When Alexa Floria heard her name called as the winner of the "Figure" category at the International Federation of Bodybuilding and Fitness (IFBB) North American championships in August, she didn't believe it.
The 21-year-old Wilsonville woman had entered the contest thinking that she would probably earn her "pro card," which would allow her to compete in future professional events That would have been more than enough for Floria, and winning the contest never crossed her mind.
"I had to look down at my number to make sure it was me, even though they said my name and my number," Floria said. "It was super cool — I definitely bawled my eyes out on stage, and had makeup all over my face for all the pictures."
The win was a new high point in a journey that began about two-and-a-half years ago, when Floria — who grew up as a three-sport athlete — barely knew anything about the sport of bodybuilding.
"I was a pretty heavy little girl," she said. "I moved to Hawaii for college and when I decided to move back home, I really didn't want my boyfriend to see me all big. ... I changed my whole diet, stopped eating pizza and burgers every day and being lazy, and went to the gym for like two hours a day."
Soon, Floria's friend, who competed at bodybuilding contests, suggested that she give it a try.
"I was like, 'Oh, no, that's stupid,'" she said. "Then I gave it a couple of months and I was like, 'I really want to do this.'"
She hired a coach in January 2016 and would go on to compete in her first national competition later that year. It proved to be a trying experience, but one that served her well when she returned to the stage this summer.
"I totally bombed it, I even tripped on stage and everything was horrible," Floria said. "I pretty much took a year off and built and built and built. I worked my little butt off and I guess it worked."
Indeed, the training and preparation process for national competitions is not for the faint of heart. Floria hired a new coach, Dan Simpson, in 2017 and attributes her recent success to his hard-driving program.
"It's a lot — it's seven days a week. I was supposed to take a rest day, but I don't do that," Floria said. "(There is) a lot of hard dieting — carbs slowly get taken away until you eat virtually nothing except, like, bird food. And then you enter what's called 'peak week,' which is a week before the show, and that is pretty much where you are priming your body to look its best at the end of the week."
After a period of intense dieting, bodybuilders pack the carbohydrates back in during the final days leading up to a competition.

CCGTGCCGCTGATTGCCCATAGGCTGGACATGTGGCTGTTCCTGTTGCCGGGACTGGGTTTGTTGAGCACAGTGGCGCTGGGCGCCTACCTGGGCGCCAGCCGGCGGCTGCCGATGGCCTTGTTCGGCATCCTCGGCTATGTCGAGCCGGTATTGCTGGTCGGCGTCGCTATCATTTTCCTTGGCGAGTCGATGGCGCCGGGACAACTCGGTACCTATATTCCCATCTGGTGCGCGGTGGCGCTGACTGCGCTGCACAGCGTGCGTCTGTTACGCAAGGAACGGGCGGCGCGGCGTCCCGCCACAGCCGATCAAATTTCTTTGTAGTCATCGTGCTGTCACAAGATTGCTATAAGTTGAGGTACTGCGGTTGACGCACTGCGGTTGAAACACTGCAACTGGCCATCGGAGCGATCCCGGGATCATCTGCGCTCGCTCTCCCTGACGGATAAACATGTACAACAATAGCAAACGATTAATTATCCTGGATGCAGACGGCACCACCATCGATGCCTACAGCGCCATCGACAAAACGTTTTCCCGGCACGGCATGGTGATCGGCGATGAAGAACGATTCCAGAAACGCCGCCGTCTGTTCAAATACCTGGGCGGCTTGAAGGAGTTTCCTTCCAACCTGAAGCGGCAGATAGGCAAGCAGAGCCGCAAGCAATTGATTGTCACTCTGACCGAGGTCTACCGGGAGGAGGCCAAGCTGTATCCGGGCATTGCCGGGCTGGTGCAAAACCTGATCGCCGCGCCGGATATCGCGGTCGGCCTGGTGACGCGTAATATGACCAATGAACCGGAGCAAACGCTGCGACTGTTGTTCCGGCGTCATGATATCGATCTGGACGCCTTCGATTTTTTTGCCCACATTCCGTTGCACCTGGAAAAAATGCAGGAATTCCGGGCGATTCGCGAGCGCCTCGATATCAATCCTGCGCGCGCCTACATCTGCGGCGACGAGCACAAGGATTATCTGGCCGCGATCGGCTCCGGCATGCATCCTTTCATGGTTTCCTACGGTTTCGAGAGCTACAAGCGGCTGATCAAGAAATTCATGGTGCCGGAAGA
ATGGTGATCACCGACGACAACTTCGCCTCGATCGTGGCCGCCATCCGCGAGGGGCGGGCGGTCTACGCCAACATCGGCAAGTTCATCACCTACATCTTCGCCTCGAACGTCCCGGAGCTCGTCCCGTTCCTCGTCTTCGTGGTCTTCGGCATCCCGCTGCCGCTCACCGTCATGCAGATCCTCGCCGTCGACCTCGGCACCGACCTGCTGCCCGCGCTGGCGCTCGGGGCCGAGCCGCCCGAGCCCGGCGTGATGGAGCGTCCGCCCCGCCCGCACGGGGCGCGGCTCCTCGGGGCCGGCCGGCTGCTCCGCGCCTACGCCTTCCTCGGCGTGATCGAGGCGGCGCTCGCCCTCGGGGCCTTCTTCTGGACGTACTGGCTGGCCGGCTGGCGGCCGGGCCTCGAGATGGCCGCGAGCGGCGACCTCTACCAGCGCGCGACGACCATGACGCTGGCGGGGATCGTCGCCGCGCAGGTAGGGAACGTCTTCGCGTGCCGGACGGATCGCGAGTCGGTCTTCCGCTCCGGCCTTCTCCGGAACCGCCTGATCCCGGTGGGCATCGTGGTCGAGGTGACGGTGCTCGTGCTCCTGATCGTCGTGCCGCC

"The Tuesday before the show, like five days before, I start eating again and building back up," Floria said. "So you look like a dead person that week, but then you slowly get food and your muscles fill back up and you start to look human again, and that's when you look your best."
At the 2017 competition, Floria enjoyed a sense of comfort and confidence that she'd lacked in her first show.
"(At the first show) I was so overwhelmed — I was so scared backstage, I was freaking out," she said. "And this time I was calm, cool, collected, confident — all of the good Cs."
Though she is now a professional coming off of her first major win in the sport, Floria is taking pains to stay humble — particularly after noticing the demeanor of some of her fellow competitors.
"I didn't expect everybody to be so into themselves," Floria said. "I get that it's a conceited sport, but oh my gosh, people in this industry are so all about themselves, and I hope I'm never like that."
Floria said Portland's ever-growing bodybuilding community provides constant support, and it's also easier to keep a level head when she never expected to be here in the first place.
"If you would have told me this is where I would be two-and-a-half years ago, I would have laughed so hard," Floria said. "Because I never saw myself being a professional bodybuilder. I always wanted to be a pro athlete as a kid, but I thought it would be in soccer or snowboarding, or something I did as a kid. Never this."
It's been a whirlwind journey, but Floria is just getting started. She's excited for her professional debut, and hopes to travel as far as Australia or Germany for upcoming international competitions.
"I can't wait," she said. "But I know I have to take a solid time off to build and give my body a break."